The phrase "bomb Voronezh" has become a staple of the Russian political lexicon, a reference to what Kremlin critics call Russia's penchant for responding to Western sanctions with punitive measures that end up harming its own citizens.
But after Russian lawmakers last month proposed banning numerous U.S. goods and services in response to fresh U.S. sanctions, even Russian state conglomerate Rostec invoked the figurative shelling of the stand-in for Anytown, Russia, 500 kilometers south of Moscow.
"You can't respond to sanctions by bombing Voronezh. Retaliatory measures must be implemented very prudently so as not to harm the interests of Russian industry," Rostec executive Viktor Kladov was quoted by the Russian newspaper RBK as saying.
After that and other criticism, Russian lawmakers have now stripped the bill almost entirely of proposed restrictions on specific goods and services, including U.S. pharmaceutical and agricultural products, alcohol and tobacco. They also removed a proposal to restrict the employment of U.S. citizens in Russia.
'Unfriendly Foreign Governments'
On Facebook, Yekaterina Schulmann, a political scientist at the Russian Presidential Academy of National Economy and Public Administration, posted scans of the new draft she obtained at a discussion of the bill held on May 11 at the lower house of parliament, the State Duma.
The new version of the legislation states broadly that the government can decide which "goods and raw materials" from "unfriendly foreign governments" -- or producers from those countries -- to slap restrictions on.
It also would empower the government to restrict goods and raw materials taken out of the country by citizens and entities from "unfriendly foreign governments."
The bill left in potential restrictions on the participation of citizens of "unfriendly foreign governments" -- and entities in which companies from those nations have a more than 25-percent stake -- in the privatization of state assets.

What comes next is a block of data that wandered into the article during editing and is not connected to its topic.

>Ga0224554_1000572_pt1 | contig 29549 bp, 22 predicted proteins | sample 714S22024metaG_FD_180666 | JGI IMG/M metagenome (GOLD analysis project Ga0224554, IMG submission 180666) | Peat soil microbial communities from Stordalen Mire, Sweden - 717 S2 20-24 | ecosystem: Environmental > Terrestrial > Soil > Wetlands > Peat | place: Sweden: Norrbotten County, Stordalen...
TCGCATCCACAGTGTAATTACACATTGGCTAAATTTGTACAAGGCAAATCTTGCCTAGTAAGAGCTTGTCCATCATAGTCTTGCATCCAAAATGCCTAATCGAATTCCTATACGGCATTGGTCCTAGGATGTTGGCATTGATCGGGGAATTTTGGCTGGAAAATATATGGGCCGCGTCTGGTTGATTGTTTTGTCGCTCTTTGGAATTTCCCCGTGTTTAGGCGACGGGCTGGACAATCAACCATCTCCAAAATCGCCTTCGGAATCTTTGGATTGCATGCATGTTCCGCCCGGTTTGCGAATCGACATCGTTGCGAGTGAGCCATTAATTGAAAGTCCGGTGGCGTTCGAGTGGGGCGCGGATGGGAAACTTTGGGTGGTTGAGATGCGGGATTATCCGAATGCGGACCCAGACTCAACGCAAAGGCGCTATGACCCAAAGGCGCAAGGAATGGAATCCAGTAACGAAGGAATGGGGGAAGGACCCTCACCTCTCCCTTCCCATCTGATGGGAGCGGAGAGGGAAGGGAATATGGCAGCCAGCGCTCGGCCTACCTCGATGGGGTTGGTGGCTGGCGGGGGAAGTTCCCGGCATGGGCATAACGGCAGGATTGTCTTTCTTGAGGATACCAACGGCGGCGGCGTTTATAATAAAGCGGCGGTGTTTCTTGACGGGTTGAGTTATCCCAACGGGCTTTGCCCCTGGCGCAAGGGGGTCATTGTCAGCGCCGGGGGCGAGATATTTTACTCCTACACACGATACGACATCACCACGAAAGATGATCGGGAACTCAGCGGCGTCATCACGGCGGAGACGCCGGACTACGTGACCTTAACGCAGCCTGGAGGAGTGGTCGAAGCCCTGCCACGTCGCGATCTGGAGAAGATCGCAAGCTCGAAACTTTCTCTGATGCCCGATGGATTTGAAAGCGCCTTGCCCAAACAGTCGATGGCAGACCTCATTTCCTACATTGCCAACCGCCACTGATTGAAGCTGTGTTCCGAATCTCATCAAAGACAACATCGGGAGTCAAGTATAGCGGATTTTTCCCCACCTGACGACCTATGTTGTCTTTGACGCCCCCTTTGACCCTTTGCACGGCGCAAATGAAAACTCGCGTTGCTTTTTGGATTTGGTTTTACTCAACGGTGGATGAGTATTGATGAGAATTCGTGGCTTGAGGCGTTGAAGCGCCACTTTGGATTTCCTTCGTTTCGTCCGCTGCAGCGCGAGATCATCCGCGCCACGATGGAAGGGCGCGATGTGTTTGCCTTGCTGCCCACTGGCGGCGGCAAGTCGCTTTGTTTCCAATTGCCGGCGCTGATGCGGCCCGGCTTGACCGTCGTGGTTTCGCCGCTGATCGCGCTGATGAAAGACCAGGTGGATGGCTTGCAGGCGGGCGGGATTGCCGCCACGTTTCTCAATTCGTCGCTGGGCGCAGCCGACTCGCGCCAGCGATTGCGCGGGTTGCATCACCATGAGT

"The powers given to the government and the president should be more broad and be of a universal character rather than impact specific businesses or manufacturing" Duma speaker Vyacheslav Volodin, a key political ally of President Vladimir Putin, was quoted by the Duma's press service as saying ahead of the May 11 discussion of the bill.
The original proposed bill came after Washington hit Russian officials and businessmen on April 6 with asset freezes and financial restrictions due to what the U.S. Treasury Department called Russia's "malign activity around the globe."
Russia denounced the sanctions as "unacceptable" and said it has the right to retaliate.
After Russian lawmakers drafted the original proposed countermeasures a week later, Kremlin spokesman Dmitry Peskov said Moscow's response would not harm Russia's interests.
Russia has previously responded to Western sanctions with a range of measures criticized by Kremlin opponents as damaging, including a ban on the adoption of Russian children by U.S. citizens and restrictions on U.S. and EU food imports.
The proposed restrictions on U.S. pharmaceutical products drew criticism from Putin's top human-rights official, Tatyana Moskalkova, who urged all sides involved in the "sanctions standoff" to refrain from targeting "medical supplies, medications, and healthcare technology," Russian media reported.
Aleksandr Kalinin, the head of a prominent Kremlin-loyal small business lobby group, told the Russian state-funded RT network that the product- and industry-specific references were removed so as to "not make investors nervous."
The new version states that the changes were made "with the goal of excluding mentions of certain sectors, products, and services" and to "expand the powers of the Russian president and government in implementing sanctions."
Schulmann said that Putin and the government could implement the type of proposed sanctions contained in the current version of the bill even without the legislation, which senior Duma lawmaker Aleksandr Zhukov said could be passed in its final version by the end of the month.
She said that, with its initial version of the bill targeting a range of U.S. products and industries, the Duma was attempting to "establish itself as a power body on the most popular front of Russian politics: the external policy."
The lawmakers’ latest version of the bill "is so vague as to be practically harmless," Schulmann told RFE/RL in a telephone interview from Moscow.
"They were told that it's not their business to bomb Voronezh," she added.